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Atlantic Canada’s Outstanding Young Farmers
Whether you live here or not, there is no denying the uniqueness of Atlantic Canadian agriculture. Our farms may be smaller, it’s wet, it’s windy, and unpredictable, but we’ve figured out how to grow through rocky soil, deal with climate change, persevere and be successful all on our own.
There is no greater proof of this than the Canada’s Outstanding Young Farmers program.
“This is a premiere awards program, celebrating young farmers,” adds Regional Board Member, Nicole (Kilfoil) Oulton (Class of ’98), “what makes it even more unique is that it is not industry specific.”
Nicole and husband, Wayne (Class of ’94), were named Atlantic Canada’s Outstanding Young Farmers in 2008. They’ve been involved with the program ever since.
Originating in the United States and adapted nationally in Canada in 1979, Canada’s Outstanding Young Farmers’ mission is to discover, celebrate and recognize progress and excellence in Canadian agriculture.
Each year, farm operators between 18 and 39, who derive a minimum of two-thirds of their income from their farm operation, are nominated in their region. Nominees participate in an extensive judging process. One farming family is selected from each of the seven regional events, the Atlantic provinces come together to create the Atlantic region, to represent their respective region at the National Recognition Event.
Nicole played a larger role in 2019 as the National event co-chair, which was held in Fredericton, NB.
“Literally, at an Outstanding Young Farmers event you are surrounded by the most positive, forward thinking entrepreneurs in Canadian agriculture,” Nicole says. “Farmers are supporting farmers and it is so motivating. Each year Wayne and I come home and make improvements to our operation, based on what we experienced and learned.”
In the 40 years of naming Canada’s best in agriculture, nearly half have been awarded to Atlantic Canada farmers. These farmers have stood out, against the rest in the country based on the following criteria:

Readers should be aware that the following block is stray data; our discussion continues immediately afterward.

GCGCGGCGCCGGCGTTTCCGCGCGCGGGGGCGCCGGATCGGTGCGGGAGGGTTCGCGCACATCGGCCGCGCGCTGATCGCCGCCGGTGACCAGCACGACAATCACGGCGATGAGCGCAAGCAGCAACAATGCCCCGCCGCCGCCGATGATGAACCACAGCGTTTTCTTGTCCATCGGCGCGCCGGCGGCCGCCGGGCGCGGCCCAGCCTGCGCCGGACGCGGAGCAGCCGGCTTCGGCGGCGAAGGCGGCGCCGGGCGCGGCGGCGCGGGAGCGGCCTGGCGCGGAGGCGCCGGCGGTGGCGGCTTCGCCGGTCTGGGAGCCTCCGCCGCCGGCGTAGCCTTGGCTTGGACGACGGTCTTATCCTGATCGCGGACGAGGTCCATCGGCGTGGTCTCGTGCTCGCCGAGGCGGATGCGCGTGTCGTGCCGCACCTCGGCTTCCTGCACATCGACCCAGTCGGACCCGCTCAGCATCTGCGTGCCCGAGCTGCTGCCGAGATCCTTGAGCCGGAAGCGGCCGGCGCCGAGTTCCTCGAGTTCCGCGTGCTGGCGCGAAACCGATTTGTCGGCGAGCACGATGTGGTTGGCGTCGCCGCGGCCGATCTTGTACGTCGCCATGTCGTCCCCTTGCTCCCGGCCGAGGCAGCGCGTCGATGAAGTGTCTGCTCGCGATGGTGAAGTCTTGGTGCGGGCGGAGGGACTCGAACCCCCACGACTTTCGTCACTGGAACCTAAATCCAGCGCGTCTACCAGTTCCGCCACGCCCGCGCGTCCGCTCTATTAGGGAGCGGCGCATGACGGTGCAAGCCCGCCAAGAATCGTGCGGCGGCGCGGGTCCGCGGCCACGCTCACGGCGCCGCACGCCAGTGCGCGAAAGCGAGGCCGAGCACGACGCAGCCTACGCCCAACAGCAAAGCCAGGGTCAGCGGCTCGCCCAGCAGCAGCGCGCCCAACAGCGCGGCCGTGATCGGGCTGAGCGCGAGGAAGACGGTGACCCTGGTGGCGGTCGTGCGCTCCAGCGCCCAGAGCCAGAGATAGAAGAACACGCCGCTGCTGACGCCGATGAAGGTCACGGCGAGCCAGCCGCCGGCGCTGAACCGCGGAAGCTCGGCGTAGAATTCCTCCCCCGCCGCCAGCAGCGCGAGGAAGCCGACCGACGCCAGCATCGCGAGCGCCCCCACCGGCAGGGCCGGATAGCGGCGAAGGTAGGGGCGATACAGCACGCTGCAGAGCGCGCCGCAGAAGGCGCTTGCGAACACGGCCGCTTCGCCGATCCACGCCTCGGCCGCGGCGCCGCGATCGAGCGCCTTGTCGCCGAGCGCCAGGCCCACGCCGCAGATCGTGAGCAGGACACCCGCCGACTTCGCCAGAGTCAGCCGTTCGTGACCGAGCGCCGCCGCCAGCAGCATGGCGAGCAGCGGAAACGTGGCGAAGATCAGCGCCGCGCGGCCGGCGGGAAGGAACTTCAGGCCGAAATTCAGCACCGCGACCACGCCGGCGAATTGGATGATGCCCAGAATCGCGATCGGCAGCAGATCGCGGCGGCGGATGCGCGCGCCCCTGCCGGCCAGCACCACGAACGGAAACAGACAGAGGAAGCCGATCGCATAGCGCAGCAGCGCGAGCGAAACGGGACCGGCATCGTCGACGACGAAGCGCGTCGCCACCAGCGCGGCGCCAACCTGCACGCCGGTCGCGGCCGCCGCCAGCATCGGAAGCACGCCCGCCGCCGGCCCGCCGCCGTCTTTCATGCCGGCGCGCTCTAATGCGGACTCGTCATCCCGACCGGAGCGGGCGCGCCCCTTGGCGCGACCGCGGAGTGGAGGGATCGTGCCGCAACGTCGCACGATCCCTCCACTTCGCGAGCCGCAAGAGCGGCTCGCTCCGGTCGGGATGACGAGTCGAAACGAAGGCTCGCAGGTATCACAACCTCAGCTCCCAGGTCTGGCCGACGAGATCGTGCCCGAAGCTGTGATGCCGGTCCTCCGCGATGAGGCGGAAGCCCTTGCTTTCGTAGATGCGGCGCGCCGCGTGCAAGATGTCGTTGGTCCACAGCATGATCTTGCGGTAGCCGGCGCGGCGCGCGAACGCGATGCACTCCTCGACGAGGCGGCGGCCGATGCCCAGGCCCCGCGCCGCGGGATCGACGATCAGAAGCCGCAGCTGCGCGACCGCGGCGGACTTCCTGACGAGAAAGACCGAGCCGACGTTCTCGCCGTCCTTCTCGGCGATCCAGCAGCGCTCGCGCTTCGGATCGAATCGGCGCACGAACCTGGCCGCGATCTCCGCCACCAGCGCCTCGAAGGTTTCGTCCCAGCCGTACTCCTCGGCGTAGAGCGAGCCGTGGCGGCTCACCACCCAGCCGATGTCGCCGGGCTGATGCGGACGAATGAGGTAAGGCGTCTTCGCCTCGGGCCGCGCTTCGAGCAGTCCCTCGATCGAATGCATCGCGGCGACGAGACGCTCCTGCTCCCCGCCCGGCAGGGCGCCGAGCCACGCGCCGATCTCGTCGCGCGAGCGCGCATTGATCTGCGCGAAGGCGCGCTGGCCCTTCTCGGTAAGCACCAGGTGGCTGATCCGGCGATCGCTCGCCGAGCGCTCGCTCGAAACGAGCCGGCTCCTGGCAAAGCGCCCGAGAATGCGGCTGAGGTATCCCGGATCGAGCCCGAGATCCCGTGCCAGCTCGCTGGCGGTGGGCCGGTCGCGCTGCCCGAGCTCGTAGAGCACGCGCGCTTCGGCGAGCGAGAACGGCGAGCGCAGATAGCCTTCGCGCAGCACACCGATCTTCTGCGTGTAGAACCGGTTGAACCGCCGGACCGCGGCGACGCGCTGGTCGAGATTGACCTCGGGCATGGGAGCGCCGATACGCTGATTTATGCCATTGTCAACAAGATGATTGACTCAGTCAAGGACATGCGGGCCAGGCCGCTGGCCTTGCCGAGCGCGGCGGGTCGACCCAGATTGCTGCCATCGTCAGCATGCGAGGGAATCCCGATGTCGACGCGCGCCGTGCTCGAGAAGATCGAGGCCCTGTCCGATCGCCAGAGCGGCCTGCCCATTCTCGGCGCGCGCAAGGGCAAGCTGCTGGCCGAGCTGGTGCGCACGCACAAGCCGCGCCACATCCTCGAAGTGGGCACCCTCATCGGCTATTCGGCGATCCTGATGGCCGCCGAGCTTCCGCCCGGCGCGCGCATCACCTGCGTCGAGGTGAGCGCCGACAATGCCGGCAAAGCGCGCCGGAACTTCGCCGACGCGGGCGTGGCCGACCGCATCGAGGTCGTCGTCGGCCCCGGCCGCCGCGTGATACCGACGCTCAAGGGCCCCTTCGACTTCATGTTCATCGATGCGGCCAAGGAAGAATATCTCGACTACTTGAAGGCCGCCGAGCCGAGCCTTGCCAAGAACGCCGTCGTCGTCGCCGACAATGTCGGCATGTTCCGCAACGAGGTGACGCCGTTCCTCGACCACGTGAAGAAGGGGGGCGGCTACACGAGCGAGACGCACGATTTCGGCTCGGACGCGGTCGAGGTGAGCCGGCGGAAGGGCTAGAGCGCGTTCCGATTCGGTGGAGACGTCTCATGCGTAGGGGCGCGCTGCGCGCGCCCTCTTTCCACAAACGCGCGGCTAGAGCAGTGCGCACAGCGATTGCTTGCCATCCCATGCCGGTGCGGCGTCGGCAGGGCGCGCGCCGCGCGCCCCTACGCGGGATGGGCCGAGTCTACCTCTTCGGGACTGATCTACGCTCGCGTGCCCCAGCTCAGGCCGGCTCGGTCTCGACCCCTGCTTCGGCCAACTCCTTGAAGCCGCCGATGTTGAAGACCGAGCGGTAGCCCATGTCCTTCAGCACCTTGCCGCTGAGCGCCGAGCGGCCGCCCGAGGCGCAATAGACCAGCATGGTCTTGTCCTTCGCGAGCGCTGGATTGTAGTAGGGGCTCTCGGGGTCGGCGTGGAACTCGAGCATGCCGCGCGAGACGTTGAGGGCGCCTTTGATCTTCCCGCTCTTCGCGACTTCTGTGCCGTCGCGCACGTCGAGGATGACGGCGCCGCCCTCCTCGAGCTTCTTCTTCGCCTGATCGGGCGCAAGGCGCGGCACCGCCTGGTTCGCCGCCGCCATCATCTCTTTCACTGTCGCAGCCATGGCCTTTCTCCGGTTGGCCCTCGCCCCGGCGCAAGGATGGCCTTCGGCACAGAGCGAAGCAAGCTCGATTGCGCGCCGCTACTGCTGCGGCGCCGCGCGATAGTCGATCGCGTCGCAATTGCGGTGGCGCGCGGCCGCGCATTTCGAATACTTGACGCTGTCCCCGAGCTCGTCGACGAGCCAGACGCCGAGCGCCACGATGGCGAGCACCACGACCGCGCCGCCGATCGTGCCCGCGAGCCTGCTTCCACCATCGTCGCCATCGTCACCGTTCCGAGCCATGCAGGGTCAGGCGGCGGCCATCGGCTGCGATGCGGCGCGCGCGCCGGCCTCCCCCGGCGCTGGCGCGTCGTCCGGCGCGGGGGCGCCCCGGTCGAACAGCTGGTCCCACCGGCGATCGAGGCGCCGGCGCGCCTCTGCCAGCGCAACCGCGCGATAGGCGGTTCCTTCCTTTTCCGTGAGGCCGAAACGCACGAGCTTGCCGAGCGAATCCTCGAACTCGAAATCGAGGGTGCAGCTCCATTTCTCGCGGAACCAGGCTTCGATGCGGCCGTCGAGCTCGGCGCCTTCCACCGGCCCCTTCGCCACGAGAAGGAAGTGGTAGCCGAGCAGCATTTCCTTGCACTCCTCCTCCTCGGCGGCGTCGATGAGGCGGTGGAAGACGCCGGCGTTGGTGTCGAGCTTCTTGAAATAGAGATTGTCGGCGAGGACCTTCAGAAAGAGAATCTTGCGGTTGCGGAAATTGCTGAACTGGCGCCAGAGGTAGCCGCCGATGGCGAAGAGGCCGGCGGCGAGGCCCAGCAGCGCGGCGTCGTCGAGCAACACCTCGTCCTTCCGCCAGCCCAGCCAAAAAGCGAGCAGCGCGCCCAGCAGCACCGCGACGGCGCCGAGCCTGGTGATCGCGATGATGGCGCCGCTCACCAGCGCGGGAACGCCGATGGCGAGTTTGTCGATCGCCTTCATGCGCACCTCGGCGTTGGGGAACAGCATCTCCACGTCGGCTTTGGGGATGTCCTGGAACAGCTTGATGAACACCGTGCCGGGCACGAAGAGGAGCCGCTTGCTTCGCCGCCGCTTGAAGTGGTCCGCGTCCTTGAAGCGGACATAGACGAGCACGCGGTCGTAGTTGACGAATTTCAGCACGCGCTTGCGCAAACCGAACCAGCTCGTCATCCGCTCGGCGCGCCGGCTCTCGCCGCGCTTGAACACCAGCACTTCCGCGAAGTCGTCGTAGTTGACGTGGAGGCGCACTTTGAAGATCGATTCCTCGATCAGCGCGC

Progress made during their farming career
Maximum use of soil, water and energy conservation practices
Crop and livestock production history
Financial and management practices
Contributions to the well-being of the community, province and nation
The success of Atlantic Canadian farmers comes as no surprise to Allison Woodworth (Class of ’63) and his wife, Ronalda, now retired from farming in Berwick, NS.
“Growing up in agriculture and even when I was running our family farm, I always heard the farms out west are bigger and better,” said Allison, “compared to our diverse farms in Atlantic Canada.”
Allison and his wife, Ronalda were named Atlantic Canada’s first Outstanding Young Farmers in 1980. They were then sent to Calgary, Alberta for the inaugural Canada’s Outstanding Young Farmers National event. Competing against farmers from every other province, their certified strawberry plant, apple and vegetable operation stood out.
Allison and Ronalda returned home as the first couple to be named Canada’s Outstanding Young Farmers.
“Participating in Outstanding Young Farmers certainly afforded us opportunities we wouldn’t have otherwise had, especially at that time,” adds Allison. On many levels.
“It was unheard of for us to leave the farm during harvest,” said Allison. “But my sister came to look after the farm and off we went to Calgary for the National event.” At that time, the farm included millions of certified strawberry plants, close to 100,000 quarts of fresh strawberries, 150 acres of apple orchards and other vegetables.
While in Calgary for the national event, they attended the Calgary Stampede but also toured many other farms in the province. Allison and Ronalda learned a lot.
“What I really noticed,” said Allison, “is the farms really are bigger, as I was told. But they aren’t necessarily better. We really can hold up our end in the Atlantic.”
Allison and Ronalda’s involvement with Outstanding Young Farmers was eye opening and they were proud that farming in Atlantic Canada was being recognized on a National level.
“We never felt judged or as if it was a competition,” says Allison. “Everyone had a different story and it was wonderful to learn from the others.”
The experience was one-of-a-kind. “Outstanding Young Farmers treated us like royalty,” adds Ronalda. “They really took great care of us.”
The friendships they made were those that last a lifetime. “We still keep in touch with the couples we met at Nationals, 40 years ago,” adds Ronalda, “and one year, all of the couples involved in Outstanding Young Farmers, who lived in Nova Scotia, came to our house for Christmas!”
Allison believes not much has changed with Outstanding Young Farmers in its 40-year history. “Every one of the farmers participating in Atlantic Canada’s Outstanding Young Farmers has been outstanding. We’ve done an excellent job of sending farmers on to Nationals and they’ve done a great job at bringing awards home.”
But farming has evolved resulting in new improvements and different challenges. “With all of the technological advancements, I wouldn’t know how to run a farm nowadays,” laughs Allison, who sold his farm nearly 25 years ago.
Despite these ever-changing challenges presented to Atlantic Canadian farmers they triumph and inspire young people to follow the lead. Take the Atlantic Canada’s Outstanding Young Farmers program as proof.
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